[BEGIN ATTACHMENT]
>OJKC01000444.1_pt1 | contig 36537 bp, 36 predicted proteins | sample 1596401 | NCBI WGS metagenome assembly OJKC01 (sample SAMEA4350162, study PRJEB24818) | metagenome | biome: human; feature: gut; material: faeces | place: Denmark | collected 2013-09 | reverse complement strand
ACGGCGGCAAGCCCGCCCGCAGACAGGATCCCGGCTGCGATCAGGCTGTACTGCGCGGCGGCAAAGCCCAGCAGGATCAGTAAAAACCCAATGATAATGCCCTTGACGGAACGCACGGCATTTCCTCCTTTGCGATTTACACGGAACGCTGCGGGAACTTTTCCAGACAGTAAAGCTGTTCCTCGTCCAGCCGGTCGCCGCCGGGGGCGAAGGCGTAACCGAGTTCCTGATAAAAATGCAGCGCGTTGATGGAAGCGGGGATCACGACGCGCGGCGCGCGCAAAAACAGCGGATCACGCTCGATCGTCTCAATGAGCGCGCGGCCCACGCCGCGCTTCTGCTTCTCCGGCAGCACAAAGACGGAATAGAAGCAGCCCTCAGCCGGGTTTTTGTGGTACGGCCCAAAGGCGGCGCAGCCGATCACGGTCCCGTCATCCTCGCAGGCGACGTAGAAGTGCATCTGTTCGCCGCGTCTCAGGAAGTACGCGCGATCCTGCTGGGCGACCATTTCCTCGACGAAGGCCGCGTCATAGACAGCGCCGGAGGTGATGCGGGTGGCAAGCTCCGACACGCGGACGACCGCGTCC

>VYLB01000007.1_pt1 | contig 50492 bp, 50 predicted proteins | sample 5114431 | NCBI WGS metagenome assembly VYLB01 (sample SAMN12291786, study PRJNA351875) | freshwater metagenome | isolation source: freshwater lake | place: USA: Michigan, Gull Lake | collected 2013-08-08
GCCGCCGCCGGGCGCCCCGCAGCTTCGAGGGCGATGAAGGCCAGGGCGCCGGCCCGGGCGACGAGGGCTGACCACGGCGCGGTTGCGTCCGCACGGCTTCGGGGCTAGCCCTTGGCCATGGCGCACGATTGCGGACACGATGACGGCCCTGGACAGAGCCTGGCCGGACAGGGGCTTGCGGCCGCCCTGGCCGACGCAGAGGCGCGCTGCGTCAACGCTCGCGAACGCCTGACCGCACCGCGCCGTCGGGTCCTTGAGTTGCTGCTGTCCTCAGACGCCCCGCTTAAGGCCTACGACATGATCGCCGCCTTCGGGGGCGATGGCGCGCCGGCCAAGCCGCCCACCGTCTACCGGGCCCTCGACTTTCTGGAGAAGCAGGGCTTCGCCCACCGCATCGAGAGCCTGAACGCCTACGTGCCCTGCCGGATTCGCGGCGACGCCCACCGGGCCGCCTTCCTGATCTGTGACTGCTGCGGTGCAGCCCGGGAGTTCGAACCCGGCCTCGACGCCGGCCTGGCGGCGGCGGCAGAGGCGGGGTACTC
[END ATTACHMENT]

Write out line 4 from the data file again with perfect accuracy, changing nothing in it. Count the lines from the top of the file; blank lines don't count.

GCCGCCGCCGGGCGCCCCGCAGCTTCGAGGGCGATGAAGGCCAGGGCGCCGGCCCGGGCGACGAGGGCTGACCACGGCGCGGTTGCGTCCGCACGGCTTCGGGGCTAGCCCTTGGCCATGGCGCACGATTGCGGACACGATGACGGCCCTGGACAGAGCCTGGCCGGACAGGGGCTTGCGGCCGCCCTGGCCGACGCAGAGGCGCGCTGCGTCAACGCTCGCGAACGCCTGACCGCACCGCGCCGTCGGGTCCTTGAGTTGCTGCTGTCCTCAGACGCCCCGCTTAAGGCCTACGACATGATCGCCGCCTTCGGGGGCGATGGCGCGCCGGCCAAGCCGCCCACCGTCTACCGGGCCCTCGACTTTCTGGAGAAGCAGGGCTTCGCCCACCGCATCGAGAGCCTGAACGCCTACGTGCCCTGCCGGATTCGCGGCGACGCCCACCGGGCCGCCTTCCTGATCTGTGACTGCTGCGGTGCAGCCCGGGAGTTCGAACCCGGCCTCGACGCCGGCCTGGCGGCGGCGGCAGAGGCGGGGTACTC